Menora Mivtachim leapfrogs top insurance rivals

Menora Mivtachim chairman Eran Griffel and CEO Michael Kalman credit: Guy Hamui and Nati Levy
Menora Mivtachim chairman Eran Griffel and CEO Michael Kalman credit: Guy Hamui and Nati Levy

How did the veteran Israeli insurance company become a market darling? A series of successful acquisitions, an unusually stable management, and a little bit of luck.

Quietly, without fanfare, and at a time when the entire economy has undergone economic, political, and security upheavals, Menora Mivtachim Holdings Ltd. (TASE: MMHD) is ending 2023 on a high note. The group, which until recently was the smallest of the Israeli insurance sector’s five biggest companies, now ranks third in terms of market cap (NIS 5.5 billion), surpassing Migdal and Clal - the sector’s largest companies during the past decade - by NIS 1 billion.

Those who believed in the company and invested in Menora Mivtachim shares at the beginning of the year have seen a handsome return on their investment. In fact, compared with the competition, this is the highest return by a considerable margin. From January until Tuesday, Menora Mivtachim's share price leapt sharply by more than 34%. By comparison, The Phoenix Holdings, the sector’s largest insurance group in terms of market cap and assets, rose by 1% during this period, and Migdal by about 7.5%.

Since the beginning of the year, the same investors have also benefited from NIS 175 million in dividends. In the first nine months of 2023, Menora Mivtachim posted a comprehensive profit of NIS 534 million (post tax), the highest in the industry in this period. In the third quarter, Menora Mivtachim also hit an insurance sector high with a NIS 270 million profit, meaning an annualized return on equity (ROE) of 12.1% for three quarters, and 18.3% ROE in the third quarter alone.

"Oftentimes, when a stock shows such a high return, we praise the performance but note that the economic window has closed, and the opportunity is over," wrote Eyal Dabby, director of micro research at Leumi Capital Markets in a report issued to clients. "So, this is exactly the point: despite the vast improvement in value, we continue to claim resolutely that Menora Mivtachim is still an excellent investment today." Dabby added, "This is our most preferred insurance stock".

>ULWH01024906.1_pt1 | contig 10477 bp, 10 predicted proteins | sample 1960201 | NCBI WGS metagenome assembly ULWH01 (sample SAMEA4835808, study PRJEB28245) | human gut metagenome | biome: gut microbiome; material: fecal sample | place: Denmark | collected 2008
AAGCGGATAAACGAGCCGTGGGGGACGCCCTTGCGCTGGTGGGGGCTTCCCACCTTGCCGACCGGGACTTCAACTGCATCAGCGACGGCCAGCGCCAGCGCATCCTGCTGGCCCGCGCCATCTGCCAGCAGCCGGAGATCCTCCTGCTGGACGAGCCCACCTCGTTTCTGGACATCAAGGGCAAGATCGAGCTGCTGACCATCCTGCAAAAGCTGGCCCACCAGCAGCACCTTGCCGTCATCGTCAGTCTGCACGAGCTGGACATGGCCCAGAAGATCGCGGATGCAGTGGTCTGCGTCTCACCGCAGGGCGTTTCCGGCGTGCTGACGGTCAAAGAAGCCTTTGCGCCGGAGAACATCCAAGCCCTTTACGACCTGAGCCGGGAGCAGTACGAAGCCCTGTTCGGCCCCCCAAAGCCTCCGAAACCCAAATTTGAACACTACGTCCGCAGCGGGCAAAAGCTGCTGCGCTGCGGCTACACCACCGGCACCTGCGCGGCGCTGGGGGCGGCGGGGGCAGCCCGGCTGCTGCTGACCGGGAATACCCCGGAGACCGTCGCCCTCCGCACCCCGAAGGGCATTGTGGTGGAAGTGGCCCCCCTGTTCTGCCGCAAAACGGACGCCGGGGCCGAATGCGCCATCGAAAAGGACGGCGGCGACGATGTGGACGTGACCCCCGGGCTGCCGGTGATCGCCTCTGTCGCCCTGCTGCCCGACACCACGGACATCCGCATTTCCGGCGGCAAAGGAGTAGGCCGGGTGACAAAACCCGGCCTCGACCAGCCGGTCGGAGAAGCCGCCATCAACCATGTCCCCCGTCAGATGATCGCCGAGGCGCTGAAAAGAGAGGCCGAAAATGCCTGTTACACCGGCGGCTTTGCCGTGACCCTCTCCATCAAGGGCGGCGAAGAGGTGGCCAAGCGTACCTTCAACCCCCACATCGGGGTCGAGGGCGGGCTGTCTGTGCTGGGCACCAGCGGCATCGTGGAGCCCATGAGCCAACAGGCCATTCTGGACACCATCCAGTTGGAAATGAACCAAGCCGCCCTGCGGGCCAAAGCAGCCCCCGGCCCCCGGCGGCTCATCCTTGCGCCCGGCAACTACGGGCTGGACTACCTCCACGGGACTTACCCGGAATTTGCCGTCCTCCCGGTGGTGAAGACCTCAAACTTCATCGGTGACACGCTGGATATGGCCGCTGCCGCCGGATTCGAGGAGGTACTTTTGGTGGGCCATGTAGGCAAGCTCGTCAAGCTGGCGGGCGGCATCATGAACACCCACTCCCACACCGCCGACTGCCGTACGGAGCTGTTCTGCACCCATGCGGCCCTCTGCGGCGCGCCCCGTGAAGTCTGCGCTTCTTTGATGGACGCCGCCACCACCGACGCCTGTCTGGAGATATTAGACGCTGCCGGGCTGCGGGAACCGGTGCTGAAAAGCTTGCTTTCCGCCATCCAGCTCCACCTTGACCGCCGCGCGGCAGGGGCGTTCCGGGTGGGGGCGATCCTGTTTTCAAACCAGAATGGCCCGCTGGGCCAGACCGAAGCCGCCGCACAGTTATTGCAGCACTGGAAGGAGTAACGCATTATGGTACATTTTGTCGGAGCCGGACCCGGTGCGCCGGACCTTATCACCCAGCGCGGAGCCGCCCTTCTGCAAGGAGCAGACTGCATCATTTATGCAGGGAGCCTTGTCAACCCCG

However, since this is a company with a controlling interest, those who benefit from the bulk of the profits are the majority shareholders, the Gurvitz and Griffel families, who own 63% of the company.

So, how did a company that was founded almost 90 years ago and which hasn’t made too many waves since, get to this high point?

A family business with stable management

Menora Mivtachim is one of the oldest insurance companies in Israel. It was founded in 1935 during the British mandate, as a private company called General Liability Office. In 1982, it was taken public by then-owner David Hirschfeld, whose son-in-law, Ari Kalman, is the current CEO of Menora Mivtachim Holdings.

And here is one of the key factors that make Menora Mivtachim a strong company: stable management of both the insurance company and the public holding company. The Gurvitz and Griffel families are the owners; their direct offspring and other relatives have served in the company’s most senior positions for many years, like competing insurance company Harel, which is controlled by the Hamburger family. The chairman of the board of directors of the holding company is Eran Griffel, who is married to Tali, daughter of the late controlling owner Menachem Gurvitz. Ari Kalman's son, Michael, was appointed CEO of the insurance company at the beginning of 2023, and is one of the main people responsible for its growth in recent years.

The family nature of Menora Mivtachim's management has proven itself, but may also be quite a headache in the future. The fact that the children and their spouses are managing it successfully at present, does not guarantee that this method will be successful in generations to come. History has shown that far more family-owned companies become embroiled in difficult and bitter conflicts, than companies with fewer emotional ties.